The popularity of bollards has dramatically increased during the past decade due to heightened concerns about security. They may be an easy, practical, and cost-effective method of erecting anti-ram perimeter defense without making a visual sense of a fortified bunker. Bollards are commonly used for traffic direction and control, and in purely decorative applications. However, bollards can serve many functions beyond security. They can be used purely aesthetic purposes, functioning as landscaping elements. Bollards can create visible boundaries of a property, or separate areas within sites. They can control traffic and they are often arranged to permit pedestrian access while preventing entry of vehicles.
Removable and retractable bollards can allow different degrees of access restriction for many different circumstances. They frequently tell us where we can and cannot drive, park, bike, or walk, protect us from crime, shield vehicles and property from accidents, and add aesthetic features to the building exteriors and surrounding areas. Bollards can incorporate other functions like lighting, surveillance cameras, bicycle parking or perhaps seating. Decorative bollards are created in a selection of patterns to harmonize with a variety of architectural styles. The prevalence of the very most common type of security bollard, the concrete-filled steel pipe, has encouraged the manufacturing of decorative bollards designed to fit as covers over standard steel pipe sizes, adding pleasing form for the required function.
What Exactly Is A Bollard?
A bollard is a short vertical post. Early bollards were for mooring large ships at dock, and they are still used today. An average marine bollard is produced in cast iron or steel and shaped somewhat like a mushroom; the enlarged top is designed to prevent mooring ropes from slipping off.
Today, the phrase bollard also describes a variety of structures applied to streets, around buildings, and in landscaping. Based on legend, the very first street bollards were actually cannons – sometimes reported to be captured enemy weapons – planted in the ground as boundary posts and town markers. If the availability of former cannons was utilized up, similarly shaped iron castings were made to fulfill the same functions. Bollards have since become many varieties which can be widely employed on roads, specifically in urban areas, as well as outside supermarkets, restaurants, hotels, shops, government buildings and stadiums.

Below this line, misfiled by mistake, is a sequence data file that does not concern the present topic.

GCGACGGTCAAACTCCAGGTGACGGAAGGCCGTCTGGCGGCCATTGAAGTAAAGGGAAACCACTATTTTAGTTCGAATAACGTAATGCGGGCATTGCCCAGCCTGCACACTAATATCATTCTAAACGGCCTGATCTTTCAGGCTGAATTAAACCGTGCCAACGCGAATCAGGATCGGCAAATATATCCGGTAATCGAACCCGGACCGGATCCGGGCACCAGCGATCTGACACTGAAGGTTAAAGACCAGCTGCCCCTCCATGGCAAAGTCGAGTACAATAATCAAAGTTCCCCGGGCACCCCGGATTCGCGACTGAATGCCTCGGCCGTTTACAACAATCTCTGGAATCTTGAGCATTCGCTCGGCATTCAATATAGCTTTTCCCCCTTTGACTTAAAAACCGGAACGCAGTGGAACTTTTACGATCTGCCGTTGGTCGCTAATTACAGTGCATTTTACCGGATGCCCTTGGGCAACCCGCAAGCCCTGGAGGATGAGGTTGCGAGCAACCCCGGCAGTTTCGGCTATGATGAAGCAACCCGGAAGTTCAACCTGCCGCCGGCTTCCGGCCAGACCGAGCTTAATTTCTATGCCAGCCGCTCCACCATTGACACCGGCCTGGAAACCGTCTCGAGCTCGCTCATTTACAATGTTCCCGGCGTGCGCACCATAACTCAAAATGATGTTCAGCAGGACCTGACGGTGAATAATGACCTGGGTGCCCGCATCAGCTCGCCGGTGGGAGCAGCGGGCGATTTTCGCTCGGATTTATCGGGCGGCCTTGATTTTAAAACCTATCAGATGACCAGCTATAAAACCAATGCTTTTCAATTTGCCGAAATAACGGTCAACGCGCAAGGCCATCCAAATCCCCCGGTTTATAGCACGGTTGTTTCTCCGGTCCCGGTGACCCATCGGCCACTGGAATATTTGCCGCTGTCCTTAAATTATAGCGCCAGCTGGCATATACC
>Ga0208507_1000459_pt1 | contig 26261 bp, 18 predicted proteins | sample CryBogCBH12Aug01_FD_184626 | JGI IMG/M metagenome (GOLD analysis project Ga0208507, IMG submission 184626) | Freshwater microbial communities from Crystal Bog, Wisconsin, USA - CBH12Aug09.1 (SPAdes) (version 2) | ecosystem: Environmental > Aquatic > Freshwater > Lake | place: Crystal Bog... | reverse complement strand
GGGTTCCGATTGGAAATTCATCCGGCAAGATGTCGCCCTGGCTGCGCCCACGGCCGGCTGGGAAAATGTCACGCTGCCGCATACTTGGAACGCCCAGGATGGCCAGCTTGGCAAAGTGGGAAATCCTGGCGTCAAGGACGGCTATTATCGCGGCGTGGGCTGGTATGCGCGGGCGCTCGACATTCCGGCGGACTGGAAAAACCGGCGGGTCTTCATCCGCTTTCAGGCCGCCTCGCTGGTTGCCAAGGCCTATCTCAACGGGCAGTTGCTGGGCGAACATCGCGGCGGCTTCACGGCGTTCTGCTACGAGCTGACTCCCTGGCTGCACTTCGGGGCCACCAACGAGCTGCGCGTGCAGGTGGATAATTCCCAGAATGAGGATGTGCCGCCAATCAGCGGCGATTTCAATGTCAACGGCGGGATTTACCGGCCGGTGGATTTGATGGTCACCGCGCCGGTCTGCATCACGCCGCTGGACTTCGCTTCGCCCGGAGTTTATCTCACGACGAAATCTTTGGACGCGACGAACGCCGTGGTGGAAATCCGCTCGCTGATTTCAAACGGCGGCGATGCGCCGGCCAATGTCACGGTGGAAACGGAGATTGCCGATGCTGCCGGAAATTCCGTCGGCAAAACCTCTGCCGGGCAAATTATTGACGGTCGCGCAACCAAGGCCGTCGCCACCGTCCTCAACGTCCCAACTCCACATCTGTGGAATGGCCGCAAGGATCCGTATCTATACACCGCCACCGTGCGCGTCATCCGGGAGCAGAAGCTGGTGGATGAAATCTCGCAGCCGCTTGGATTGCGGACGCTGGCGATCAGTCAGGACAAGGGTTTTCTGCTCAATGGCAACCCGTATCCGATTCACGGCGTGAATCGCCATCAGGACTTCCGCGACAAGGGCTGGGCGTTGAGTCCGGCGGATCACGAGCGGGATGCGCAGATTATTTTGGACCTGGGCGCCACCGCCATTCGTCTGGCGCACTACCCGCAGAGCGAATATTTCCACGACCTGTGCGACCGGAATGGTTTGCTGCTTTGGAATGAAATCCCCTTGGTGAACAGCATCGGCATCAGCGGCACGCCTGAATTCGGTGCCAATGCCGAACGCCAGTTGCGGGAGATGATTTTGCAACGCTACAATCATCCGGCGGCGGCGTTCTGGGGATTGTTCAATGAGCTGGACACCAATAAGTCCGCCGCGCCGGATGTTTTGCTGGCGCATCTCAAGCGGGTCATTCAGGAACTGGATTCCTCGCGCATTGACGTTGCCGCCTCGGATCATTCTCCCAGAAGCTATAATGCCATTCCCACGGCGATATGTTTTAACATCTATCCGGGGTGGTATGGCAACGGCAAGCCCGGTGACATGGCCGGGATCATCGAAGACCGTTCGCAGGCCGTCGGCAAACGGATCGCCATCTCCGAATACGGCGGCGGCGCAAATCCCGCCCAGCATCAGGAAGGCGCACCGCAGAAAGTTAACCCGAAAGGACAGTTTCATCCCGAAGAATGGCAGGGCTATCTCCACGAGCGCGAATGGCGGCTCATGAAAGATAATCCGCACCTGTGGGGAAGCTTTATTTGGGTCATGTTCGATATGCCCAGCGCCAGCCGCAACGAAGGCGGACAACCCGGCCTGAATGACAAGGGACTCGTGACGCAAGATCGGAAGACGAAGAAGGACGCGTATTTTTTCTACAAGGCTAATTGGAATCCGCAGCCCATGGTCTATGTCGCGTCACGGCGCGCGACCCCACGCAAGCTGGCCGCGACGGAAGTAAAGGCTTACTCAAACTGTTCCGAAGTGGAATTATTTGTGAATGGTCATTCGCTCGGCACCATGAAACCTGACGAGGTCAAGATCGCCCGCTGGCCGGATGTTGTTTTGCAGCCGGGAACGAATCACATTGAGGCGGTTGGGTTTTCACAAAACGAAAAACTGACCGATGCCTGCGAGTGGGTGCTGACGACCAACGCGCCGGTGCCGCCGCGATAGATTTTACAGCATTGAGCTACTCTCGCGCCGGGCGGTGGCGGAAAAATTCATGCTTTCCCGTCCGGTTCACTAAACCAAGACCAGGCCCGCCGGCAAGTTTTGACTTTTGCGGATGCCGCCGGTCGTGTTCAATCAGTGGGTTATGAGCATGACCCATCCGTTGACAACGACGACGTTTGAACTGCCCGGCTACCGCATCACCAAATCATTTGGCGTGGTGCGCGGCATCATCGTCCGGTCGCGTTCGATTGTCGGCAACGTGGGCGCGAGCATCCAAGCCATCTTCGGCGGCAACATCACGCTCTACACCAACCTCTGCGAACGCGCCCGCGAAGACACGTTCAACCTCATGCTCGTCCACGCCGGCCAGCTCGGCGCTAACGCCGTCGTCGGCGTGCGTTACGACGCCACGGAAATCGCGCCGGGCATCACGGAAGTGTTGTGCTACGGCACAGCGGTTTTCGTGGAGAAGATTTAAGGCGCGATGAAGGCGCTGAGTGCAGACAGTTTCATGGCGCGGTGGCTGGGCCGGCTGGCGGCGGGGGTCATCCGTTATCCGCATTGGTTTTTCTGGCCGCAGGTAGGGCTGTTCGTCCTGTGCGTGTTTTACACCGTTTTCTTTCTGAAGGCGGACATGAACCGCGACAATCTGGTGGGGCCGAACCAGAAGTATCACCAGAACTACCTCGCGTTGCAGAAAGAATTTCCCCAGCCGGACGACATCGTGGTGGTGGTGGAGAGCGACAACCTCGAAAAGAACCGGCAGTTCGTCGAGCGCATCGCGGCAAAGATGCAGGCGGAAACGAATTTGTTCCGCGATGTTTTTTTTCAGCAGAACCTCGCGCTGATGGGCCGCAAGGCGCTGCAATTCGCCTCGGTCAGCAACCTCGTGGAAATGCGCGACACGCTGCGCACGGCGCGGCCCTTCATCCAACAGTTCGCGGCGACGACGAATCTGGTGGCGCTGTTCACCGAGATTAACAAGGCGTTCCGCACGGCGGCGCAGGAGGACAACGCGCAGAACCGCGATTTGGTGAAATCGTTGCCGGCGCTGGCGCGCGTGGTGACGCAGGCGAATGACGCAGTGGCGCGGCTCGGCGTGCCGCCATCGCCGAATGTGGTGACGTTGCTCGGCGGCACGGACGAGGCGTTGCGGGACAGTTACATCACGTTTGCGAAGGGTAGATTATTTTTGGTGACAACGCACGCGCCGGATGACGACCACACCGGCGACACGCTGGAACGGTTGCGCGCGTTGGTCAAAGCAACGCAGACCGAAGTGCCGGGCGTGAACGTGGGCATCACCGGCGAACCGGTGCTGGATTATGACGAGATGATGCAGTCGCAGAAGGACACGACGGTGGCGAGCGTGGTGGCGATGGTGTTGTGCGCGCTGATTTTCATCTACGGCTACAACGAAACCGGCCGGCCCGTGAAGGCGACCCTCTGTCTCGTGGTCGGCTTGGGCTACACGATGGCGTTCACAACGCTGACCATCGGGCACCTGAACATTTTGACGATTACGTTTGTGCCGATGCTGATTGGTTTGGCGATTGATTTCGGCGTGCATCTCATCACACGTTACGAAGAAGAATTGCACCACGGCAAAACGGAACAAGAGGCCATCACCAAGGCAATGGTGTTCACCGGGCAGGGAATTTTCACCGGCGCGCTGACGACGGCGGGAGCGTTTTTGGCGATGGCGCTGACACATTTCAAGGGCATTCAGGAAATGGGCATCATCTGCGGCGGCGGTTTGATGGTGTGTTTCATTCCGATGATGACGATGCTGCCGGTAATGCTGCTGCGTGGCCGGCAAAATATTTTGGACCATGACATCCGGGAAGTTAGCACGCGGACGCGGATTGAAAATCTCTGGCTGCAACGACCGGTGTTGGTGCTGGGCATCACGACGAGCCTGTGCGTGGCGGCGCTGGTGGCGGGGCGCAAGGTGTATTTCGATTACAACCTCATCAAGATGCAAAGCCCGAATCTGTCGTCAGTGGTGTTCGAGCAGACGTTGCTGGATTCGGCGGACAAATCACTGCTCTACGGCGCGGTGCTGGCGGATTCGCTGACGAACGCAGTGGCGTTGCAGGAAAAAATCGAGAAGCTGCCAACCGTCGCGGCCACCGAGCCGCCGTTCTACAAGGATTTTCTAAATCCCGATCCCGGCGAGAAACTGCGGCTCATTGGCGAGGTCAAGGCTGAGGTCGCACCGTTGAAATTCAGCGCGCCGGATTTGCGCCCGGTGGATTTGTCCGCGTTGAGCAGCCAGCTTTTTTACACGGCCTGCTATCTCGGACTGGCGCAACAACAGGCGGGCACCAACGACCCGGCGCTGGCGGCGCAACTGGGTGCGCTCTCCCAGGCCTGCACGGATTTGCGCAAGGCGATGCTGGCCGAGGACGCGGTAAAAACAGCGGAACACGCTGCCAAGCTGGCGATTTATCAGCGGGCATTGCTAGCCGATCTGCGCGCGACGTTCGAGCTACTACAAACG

The most frequent form of bollard is fixed. The easiest is an unaesthetic steel post, about 914 to 1219 mm (36 to 48 in.) above-grade. Specially manufactured bollards include not merely simple posts, but additionally a wide variety of decorative designs. Some feature square or rectangular cross-sections, but a majority of are cylindrical, sometimes having a domed, angled, or flat cap. They come in a number of metallic, painted, and sturdy powder coat finishes.
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Removable bollards are used where the necessity to limit access or direct traffic changes occasionally. Both retractable and fold-down styles are employed where selective entry is often needed, and therefore are designed and so the bollard can be simply collapsed to ground level and quickly re-erected. Both retractable units could be manually operated or automated with hydraulic movements. Movable bollards are large, heavy objects – frequently stone or concrete – that depend on how much they weigh rather than structural anchoring to stay in place. They are designed to be moved rarely, and after that just with heavy machinery such as a fork-lift.
Bollards generally fall into three types of applications:
Decorative Bollards – decorative bollards for architectural and/or landscaping highlights;
Traffic and Safety Bollards – bollards that provide asset and pedestrian safety, as well as traffic direction; and